North American Birds

VOLUME 70 NO1 2017

A Quarterly Journal of Ornithological Record Published by the American Birding Association. The mission of the journal is to provide a complete overview of the changing panorama of our continent’s birdlife.

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Page 62 of 139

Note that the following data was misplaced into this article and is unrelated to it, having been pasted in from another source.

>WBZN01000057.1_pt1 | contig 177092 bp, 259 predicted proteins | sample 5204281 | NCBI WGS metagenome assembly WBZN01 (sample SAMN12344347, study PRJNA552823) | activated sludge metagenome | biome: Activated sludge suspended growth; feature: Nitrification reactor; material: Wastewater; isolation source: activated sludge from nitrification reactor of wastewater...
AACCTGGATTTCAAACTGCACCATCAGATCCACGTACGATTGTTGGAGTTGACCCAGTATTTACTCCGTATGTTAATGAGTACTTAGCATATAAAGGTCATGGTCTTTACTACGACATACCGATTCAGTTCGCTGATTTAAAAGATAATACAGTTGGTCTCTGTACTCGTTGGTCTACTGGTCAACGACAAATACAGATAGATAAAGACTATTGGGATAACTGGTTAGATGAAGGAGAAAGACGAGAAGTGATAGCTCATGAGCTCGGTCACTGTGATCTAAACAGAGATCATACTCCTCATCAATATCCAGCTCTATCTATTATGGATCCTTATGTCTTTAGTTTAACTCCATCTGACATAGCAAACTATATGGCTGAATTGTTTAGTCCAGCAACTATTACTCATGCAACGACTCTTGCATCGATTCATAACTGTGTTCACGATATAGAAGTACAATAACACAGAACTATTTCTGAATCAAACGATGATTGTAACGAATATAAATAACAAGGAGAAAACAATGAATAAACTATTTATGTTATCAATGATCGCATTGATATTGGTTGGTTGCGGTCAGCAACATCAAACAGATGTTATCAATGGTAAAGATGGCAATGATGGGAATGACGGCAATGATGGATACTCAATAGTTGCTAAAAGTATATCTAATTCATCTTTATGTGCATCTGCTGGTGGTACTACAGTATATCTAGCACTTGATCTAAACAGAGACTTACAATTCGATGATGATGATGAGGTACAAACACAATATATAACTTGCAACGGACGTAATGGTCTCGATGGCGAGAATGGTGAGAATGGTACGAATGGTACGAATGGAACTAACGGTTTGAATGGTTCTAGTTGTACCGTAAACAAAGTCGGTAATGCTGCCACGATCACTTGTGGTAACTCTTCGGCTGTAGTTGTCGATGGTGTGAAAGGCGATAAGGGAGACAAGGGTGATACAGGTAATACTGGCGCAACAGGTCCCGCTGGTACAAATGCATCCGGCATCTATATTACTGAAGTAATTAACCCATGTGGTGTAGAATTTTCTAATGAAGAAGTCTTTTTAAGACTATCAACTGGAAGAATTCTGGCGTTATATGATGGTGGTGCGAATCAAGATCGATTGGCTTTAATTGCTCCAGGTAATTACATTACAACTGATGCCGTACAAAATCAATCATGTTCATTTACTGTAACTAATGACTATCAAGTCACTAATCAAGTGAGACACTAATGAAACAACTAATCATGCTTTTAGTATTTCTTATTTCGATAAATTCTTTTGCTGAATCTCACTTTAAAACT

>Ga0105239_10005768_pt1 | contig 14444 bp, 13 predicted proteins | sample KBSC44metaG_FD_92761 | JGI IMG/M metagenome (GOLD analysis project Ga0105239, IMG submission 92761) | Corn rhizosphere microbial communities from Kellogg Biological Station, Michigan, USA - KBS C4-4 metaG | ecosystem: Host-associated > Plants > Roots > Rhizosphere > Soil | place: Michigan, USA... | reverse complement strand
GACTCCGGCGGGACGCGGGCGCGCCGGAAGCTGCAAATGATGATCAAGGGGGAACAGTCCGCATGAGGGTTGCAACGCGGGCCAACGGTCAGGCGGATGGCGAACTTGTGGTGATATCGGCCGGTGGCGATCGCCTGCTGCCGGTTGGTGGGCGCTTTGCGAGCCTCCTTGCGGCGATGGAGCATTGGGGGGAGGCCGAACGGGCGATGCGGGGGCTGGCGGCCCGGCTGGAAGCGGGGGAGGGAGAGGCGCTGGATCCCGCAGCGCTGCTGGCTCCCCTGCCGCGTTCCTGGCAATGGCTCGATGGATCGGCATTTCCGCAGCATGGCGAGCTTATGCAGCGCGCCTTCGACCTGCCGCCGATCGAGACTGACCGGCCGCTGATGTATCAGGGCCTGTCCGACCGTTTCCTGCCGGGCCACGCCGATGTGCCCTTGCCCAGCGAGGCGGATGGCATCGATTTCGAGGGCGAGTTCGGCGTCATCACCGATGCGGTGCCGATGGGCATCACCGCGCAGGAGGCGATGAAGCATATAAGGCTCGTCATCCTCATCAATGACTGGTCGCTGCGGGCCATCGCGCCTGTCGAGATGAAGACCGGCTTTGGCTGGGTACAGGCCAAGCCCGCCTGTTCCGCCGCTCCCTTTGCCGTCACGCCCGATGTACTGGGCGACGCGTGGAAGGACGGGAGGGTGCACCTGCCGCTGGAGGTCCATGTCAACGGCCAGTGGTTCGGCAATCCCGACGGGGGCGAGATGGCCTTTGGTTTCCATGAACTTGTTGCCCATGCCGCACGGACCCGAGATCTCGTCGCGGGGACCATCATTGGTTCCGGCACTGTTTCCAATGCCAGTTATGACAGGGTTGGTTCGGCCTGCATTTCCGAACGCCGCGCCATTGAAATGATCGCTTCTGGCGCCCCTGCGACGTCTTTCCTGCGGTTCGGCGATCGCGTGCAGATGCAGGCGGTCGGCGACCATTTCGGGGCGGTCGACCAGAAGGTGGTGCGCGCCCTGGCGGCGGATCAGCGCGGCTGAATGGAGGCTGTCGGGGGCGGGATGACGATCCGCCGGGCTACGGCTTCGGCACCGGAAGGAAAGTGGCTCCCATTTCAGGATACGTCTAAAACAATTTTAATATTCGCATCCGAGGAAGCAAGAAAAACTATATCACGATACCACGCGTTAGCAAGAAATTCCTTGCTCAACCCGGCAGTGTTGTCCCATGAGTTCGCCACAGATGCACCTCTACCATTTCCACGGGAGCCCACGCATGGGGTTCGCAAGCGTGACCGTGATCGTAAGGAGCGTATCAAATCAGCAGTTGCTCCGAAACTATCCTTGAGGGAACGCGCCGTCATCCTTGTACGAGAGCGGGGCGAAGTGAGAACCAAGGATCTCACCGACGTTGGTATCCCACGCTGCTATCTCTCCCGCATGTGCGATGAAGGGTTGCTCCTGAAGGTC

V O L U M E 7 0 ( 2 0 1 7 ) • N U M B E R 1 61 T E N N E S S E E & K E N T U C K Y highest ever for the state. Other reports of great interest included counts of 64 on the Wildcat Creek embayment of Kentucky Lake, Calloway 30 Oct (HC, ME) with 23 there 1 Nov (HC, JP), 30 on the Sledd Creek embayment of Kentucky Lake, Marshall, KY 1 Nov (BPa, MMo), 55 at Kentucky Dam Vil- lage S.P., Marshall, KY 3 Nov (JBa), 170 at Barren River Lake 5 Nov (MBy, JBy, RS) with 206 there 6 Nov (MBy, JBy, RS), and 23 on the Jonathan Creek embayment of Kentucky Lake, Marshall, KY 6 Nov (BW, RFa, BPa). An adult Thayer's Gull was seen from Trail- er Road, Henry, TN 14 Nov (†RS, AT). Two Lesser Black-backed Gulls at Kentucky Dam 20 Aug were exceptionally early (HC, ME, JP). An adult in Lake, TN 5 Sep (VS) was the only one reported away from the Tennessee River, where small numbers are now regular throughout the late fall and winter. Quite ex- traordinary was an ad. Great Black-backed Gull at the Falls of the Ohio 6-7 Aug (ph. JBa, MWa, ph. PS, et al.). A few active Least Tern nests were found on the Mississippi River at Watson Point, Fulton, KY during the second week of Aug (CP), indicating that a few birds attempted to nest very late, after water levels finally dropped back from highs in Jul. Single in- dividuals at Duck River 6 Aug (RS) and Eagle Bend, Anderson, TN 20 Aug (RHo, DMy) were unusual away from the Missis- sippi River. Reports of one to 31 Black Terns came from six Kentucky and eight Tennes- see locales 3 Aug–19 Sep. One at Pace Point 30 Oct established a new late date for the state (†RS). Common Terns were found on four occasions in Kentucky: one at the Falls of the Ohio 13 Sep (BPa), with another just upstream in the Ohio River basin above the dam 26 Sep (JSo, BPa), one on Lake Cum- berland, Pulaski (†RD), and 5 at Barren River Lake (TD), both on the relatively late date of 28 Oct. Common Terns were more widely reported in Tennessee, with a peak count of 15 at Duck River 6 Aug (RS). Up to 158 For- ster's Terns (27 Sep & 10 Oct) were present on the Jonathan Creek embayment of Ken - tucky Lake, Marshall, KY (HC & HC, ME). A White-winged Dove was present at Bowling Green, KY "through the summer of 2015," photographed 7 Aug, and last seen 18 Sep (ph. TH). Single Black-billed Cuck- oos were reported from four Kentucky and four Tennessee locales 3 Aug–10 Oct. Sin- gle Short-eared Owls along Mercer Cem- etery Road, Muhlenberg, KY 9 Nov (TG, SG) and at Sinclair W.M.A., Muhlenberg, KY 23 Nov (P&SF) were the earliest to be report- ed. It was another below-average year for Northern Saw-whet Owls with only 8 new along Horseshoe Road, w. Henderson, KY 10 Sep (†BPa, JBa); unprecedented numbers for Kentucky arrived during late Oct, resulting in the following impressive peak counts that include new state fall high counts: 34 on the Blood River embayment of Kentucky Lake, Calloway 25 Oct (HC) with 28 there 29 Oct (HC) and 11 still there 22 Nov (HC); 41 were on the Jonathan Creek embayment of Kentucky Lake, Marshall 30 Oct (HC, ME) with 47 there 3 Nov (HC), a peak count of 56 there 6 Nov (BW, RFa, BPa), 54 there 8 Nov (HC), and 47 lingering there to 20 Nov (ME). Wilson's Phalaropes were found in Kentucky only along Horseshoe Road, w. Henderson, with one present 8-23 Sep (ph. CC et al.) and 2 there 12-15 Sep (ph. SG, TG, CC, JSo, et al.). Only four were reported from Tennessee at three locations 2-19 Aug. Unprecedented during fall was a molting adult Red Phalarope adjacent to Swan Lake, Ballard, KY 11 Aug (ph. HC, et al.). A Red- necked Phalarope was at Duck River 19 Aug (ph. RS, VS, AT). GULLS THROUGH FALCONS Two first cycle Black-legged Kittiwakes at Pickwick Dam, Hardin, TN 30 Nov (ph. RS, VS, AT) furnished the state's 18th re- cord; one lingered through 21 Dec. An adult Little Gull was along the Tennessee River, Hamilton, TN 27 Nov (DJ, m.ob.). One to 3 Laughing Gull individuals were reported from five Kentucky locales 2 Aug–6 Nov; the peak count of 3 came from Barren Riv- er Lake 28 Oct (TD). One to 2 individuals were reported from eight Tennessee loca- tions 11 Aug–20 Oct. Franklin's Gulls put on an exceptional showing from mid-Oct to early Nov, being found at more than a dozen Kentucky locations from 14 Oct–22 Nov; the peak count during this time was of 206 birds. Tennessee generated fewer reports, but among them was a count of 497 at Pace Point 23 Oct, which represents the fourth to 22 Sep (AM et al.). In Tennessee, the spe- cies was reported from six locations 5 Aug– 19 Sep, in groups of one to four individuals. A juv. Red Knot was at Ensley 2-18 Sep (ph. MLi et al.). Earlier in the season, a Ruff was at Ensley 8 Aug (ph. HM, RHa, et al.) but could not be relocated on subsequent days. Twenty Stilt Sandpipers were along Horse- shoe Road, w. Henderson, KY 8 Sep (CC) with an impressive tally of at least 94 from there on 10 Sep (BPa, JBa) and at least 50 still there 14 Sep (CC, BPa); also of interest were 29 on Kentucky Lake, Marshall, KY 11 Sep (HC, ME). It was an exceptionally poor season in Kentucky for Sanderlings with reports of one to 2 individuals from only five locales 6 Aug–4 Oct. Interestingly, Tennessee ex- perienced higher numbers than usual, with reports of one to 8 individuals on numerous dates from nine locations 2 Aug–4 Oct. An exceptionally early Dunlin was along Horse- shoe Road, w. Henderson, KY 10-17 Sep (ph. BPa, JBa, CC). Peak counts in Tennessee in- cluded 183 at Duck River 12 Nov (RS), 86 there 30 Oct (RS), and 58 there 1 Nov (RS). Baird's Sandpipers were reported from five Kentucky locales 16 Aug–12 Sep in ones and twos; this species was reported from eight Tennessee locations 5 Aug–14 Sep, in groups of one to four. An unprecedented fallout of White- rumped Sandpipers occurred in Kentucky during Oct with groups comprised of one to 22 individuals reported at six locales 3-22 Oct; new record Kentucky high counts for fall included 22 in s. Jefferson 9 Oct (ph. BPa) and 24 on the Wildcat Creek embay- ment of Kentucky Lake, Calloway 16 Oct (ph. HC, ME). In Tennessee, single indi - viduals were reported from Snow Bunting Peninsula, Old Hickory Lake, Nashville 10 Oct (PC, MSm, JA) and at Eagle Bend, An- derson 13 Oct (CE). Buff-breasted Sandpip- ers were reported from six Kentucky locales 4 Aug–13 Sep; peak counts included 8 in the Upper Hickman Bottoms, Fulton 4 Aug (HC, JP) and 7 at the Falls of the Ohio 31 Aug (JBa, BPa, et al.). In Tennessee, this spe- cies was recorded at ten locations locations 2 Aug–14 Sep, occurring singly and in groups of up to five birds. It was a relatively poor season for Western Sandpipers in Kentucky with reports of only one to 9 individuals at only five locales; the peak count occurred on Kentucky Lake, Calloway 12 Oct (HC) where 2 lingered to 11 Nov (HC). It was a poor season for Short-billed Dow- itchers in Kentucky with reports of only one to 2 birds at only four locales 5 Aug–25 Sep. An early ad. Long-billed Dowitcher was Unprecedented for the Tennessee & Kentucky Region was this molting adult Red Phalarope, photographed near Swan Lake, Ballard County, Kentucky, 11 August. Photo by © Hap Chambers.